Civil rights icon and Congressman John Conyers has announced his retirement in the wake of claims that he demanded sex from multiple female staffers who worked for him. In response to denials from Conyers, Marion Brown, a staffer who worked with Conyers for 11 years, went so far as to break a non-disclosure agreement she signed as part of a settlement with the Congressional Black Caucus co-founder in order to publicly defend herself and other women who accused him of sexual misconduct. In recent days, House Minority Leader Nancy Pelosi had called on Conyers to resign, describing the accusations against him as “serious, disappointing, and very credible,” and the House Ethics Committee had opened an investigation into his behavior.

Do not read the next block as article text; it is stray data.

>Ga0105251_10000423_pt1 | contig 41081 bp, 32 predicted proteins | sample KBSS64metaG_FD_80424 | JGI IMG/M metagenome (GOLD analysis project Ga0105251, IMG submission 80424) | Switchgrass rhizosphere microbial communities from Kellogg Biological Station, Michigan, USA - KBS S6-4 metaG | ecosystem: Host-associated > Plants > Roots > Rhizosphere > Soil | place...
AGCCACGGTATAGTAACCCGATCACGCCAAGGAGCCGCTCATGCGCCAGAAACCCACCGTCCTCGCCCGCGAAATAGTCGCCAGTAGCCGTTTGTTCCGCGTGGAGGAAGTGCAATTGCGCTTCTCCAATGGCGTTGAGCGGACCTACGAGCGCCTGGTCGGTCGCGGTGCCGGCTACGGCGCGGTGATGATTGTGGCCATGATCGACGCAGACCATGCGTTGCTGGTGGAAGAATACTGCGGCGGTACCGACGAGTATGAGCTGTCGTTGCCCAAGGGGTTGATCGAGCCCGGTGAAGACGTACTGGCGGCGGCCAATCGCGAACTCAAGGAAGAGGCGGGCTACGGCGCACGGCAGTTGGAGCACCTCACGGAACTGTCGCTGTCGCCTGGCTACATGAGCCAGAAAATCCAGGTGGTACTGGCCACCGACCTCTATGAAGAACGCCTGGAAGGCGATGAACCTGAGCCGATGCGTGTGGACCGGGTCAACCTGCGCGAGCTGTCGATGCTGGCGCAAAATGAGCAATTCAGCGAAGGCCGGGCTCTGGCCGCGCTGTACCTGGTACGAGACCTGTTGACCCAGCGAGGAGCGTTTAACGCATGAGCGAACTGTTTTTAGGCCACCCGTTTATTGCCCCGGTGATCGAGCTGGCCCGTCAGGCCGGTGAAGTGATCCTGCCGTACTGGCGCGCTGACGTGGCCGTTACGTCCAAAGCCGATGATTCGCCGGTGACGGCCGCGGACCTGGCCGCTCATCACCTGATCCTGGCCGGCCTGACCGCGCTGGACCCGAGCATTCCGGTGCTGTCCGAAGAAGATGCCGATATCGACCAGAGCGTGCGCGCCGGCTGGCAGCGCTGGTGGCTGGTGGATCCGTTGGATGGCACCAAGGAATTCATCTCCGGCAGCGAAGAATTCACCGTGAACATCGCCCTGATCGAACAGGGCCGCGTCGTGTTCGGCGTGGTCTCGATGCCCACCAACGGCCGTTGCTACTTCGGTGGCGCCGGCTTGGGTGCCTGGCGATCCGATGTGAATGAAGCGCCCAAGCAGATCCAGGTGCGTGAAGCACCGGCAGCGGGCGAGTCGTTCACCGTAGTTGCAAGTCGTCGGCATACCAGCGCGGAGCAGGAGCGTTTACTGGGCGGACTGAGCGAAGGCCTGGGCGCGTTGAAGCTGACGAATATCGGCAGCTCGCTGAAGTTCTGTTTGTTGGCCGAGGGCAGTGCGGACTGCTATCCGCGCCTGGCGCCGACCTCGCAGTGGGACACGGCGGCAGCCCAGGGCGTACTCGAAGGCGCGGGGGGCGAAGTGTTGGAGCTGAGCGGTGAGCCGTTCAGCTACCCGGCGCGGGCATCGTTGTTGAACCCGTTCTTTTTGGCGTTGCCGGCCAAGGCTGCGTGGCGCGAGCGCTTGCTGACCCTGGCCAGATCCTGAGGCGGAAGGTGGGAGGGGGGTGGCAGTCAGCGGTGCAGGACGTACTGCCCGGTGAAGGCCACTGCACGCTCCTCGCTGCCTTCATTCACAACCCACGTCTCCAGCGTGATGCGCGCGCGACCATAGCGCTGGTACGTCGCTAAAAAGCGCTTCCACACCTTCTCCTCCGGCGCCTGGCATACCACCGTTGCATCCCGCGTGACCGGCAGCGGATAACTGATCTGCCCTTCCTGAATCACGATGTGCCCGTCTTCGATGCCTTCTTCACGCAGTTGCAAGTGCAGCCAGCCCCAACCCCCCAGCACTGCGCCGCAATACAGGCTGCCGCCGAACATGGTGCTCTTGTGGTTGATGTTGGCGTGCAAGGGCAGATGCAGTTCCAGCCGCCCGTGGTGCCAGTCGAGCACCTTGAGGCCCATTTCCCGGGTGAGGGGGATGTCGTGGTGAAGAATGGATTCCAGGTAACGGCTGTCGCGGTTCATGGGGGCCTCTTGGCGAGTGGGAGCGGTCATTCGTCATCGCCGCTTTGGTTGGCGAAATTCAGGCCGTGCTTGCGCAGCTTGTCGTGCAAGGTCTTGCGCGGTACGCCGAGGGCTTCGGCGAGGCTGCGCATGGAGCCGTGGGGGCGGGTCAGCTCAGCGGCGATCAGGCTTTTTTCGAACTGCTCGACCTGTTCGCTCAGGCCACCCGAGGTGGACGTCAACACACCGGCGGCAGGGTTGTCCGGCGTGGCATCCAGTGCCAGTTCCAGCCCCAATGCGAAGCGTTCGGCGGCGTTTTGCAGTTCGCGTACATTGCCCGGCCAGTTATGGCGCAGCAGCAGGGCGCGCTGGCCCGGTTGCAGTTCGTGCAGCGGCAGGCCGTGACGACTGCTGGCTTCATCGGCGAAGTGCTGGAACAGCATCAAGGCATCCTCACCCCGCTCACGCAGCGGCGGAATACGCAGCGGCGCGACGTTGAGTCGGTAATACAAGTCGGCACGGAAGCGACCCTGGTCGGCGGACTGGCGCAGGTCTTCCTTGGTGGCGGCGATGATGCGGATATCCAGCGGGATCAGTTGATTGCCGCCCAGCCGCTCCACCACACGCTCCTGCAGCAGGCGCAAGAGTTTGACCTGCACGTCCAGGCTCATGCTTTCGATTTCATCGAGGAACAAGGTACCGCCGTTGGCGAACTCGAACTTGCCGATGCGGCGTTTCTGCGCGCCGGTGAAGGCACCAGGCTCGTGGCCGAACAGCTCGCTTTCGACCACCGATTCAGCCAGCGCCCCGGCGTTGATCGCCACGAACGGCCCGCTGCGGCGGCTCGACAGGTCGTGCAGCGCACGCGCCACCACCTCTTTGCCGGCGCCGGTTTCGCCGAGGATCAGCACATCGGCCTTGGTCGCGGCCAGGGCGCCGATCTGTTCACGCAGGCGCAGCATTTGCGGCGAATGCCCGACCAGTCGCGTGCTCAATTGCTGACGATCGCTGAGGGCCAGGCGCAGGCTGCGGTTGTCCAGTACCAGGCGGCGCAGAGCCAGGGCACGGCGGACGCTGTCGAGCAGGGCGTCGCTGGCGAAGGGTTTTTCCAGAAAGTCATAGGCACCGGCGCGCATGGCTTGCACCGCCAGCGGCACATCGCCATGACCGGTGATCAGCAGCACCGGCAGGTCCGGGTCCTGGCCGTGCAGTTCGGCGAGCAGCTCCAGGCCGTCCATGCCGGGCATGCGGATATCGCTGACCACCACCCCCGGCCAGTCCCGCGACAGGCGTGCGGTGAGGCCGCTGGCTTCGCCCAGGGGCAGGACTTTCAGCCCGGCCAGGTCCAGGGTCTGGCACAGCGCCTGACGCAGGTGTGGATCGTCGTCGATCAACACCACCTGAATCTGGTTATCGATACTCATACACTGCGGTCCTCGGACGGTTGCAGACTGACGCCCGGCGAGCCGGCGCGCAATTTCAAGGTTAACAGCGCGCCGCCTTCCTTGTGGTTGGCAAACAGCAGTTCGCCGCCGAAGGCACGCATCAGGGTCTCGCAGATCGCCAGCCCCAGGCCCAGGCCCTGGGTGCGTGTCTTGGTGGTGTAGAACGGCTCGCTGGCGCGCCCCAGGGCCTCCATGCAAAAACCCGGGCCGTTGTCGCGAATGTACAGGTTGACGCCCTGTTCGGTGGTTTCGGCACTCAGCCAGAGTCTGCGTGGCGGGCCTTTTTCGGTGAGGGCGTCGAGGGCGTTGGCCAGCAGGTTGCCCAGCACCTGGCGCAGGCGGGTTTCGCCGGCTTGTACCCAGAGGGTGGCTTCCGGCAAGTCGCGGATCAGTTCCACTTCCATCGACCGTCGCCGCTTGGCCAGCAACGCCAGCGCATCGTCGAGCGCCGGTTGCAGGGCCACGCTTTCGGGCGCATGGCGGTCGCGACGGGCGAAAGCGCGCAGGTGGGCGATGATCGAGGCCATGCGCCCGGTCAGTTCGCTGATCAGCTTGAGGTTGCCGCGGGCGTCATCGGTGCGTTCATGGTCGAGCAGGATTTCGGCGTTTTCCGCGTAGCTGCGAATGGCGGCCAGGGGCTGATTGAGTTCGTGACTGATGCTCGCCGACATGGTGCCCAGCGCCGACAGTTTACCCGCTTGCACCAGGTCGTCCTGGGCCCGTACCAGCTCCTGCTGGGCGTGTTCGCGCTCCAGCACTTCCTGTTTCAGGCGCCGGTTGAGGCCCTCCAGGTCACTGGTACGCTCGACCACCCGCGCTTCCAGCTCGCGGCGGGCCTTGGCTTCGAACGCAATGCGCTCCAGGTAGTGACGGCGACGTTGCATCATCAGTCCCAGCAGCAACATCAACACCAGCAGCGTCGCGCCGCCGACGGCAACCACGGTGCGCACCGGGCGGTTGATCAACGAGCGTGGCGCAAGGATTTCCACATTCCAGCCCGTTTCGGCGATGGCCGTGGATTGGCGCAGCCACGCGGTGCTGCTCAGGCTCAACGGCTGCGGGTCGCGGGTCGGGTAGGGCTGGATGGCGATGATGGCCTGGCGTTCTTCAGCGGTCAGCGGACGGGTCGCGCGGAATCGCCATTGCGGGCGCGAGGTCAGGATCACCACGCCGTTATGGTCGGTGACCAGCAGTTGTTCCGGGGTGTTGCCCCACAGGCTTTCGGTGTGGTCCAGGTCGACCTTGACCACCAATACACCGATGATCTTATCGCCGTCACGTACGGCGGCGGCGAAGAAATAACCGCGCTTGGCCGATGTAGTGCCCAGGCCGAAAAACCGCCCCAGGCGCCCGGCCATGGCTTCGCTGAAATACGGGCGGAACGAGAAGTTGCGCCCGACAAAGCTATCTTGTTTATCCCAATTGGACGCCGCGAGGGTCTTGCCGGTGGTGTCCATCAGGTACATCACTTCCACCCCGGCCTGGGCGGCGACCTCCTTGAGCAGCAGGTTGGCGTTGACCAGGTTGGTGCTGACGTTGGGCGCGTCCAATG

In a radio interview given on Tuesday with station Praise 102.7, Conyers said he was “retiring today.”
“I’m in the process of putting my retirement plans together and I’ll have more about that very soon,” Conyers said, adding that he still denied the accusations against him. “My legacy can’t be compromised or diminished in any way by what we are going through now. This too shall pass. My legacy will continue through my children.”
Conyers said that he wanted his son, John Conyers III, to fill his vacant seat, setting up a potential conflict with his great-nephew, Ian Conyers, a state senator, who also told The New York Times on Tuesday that he “absolutely” intended to run for the seat.
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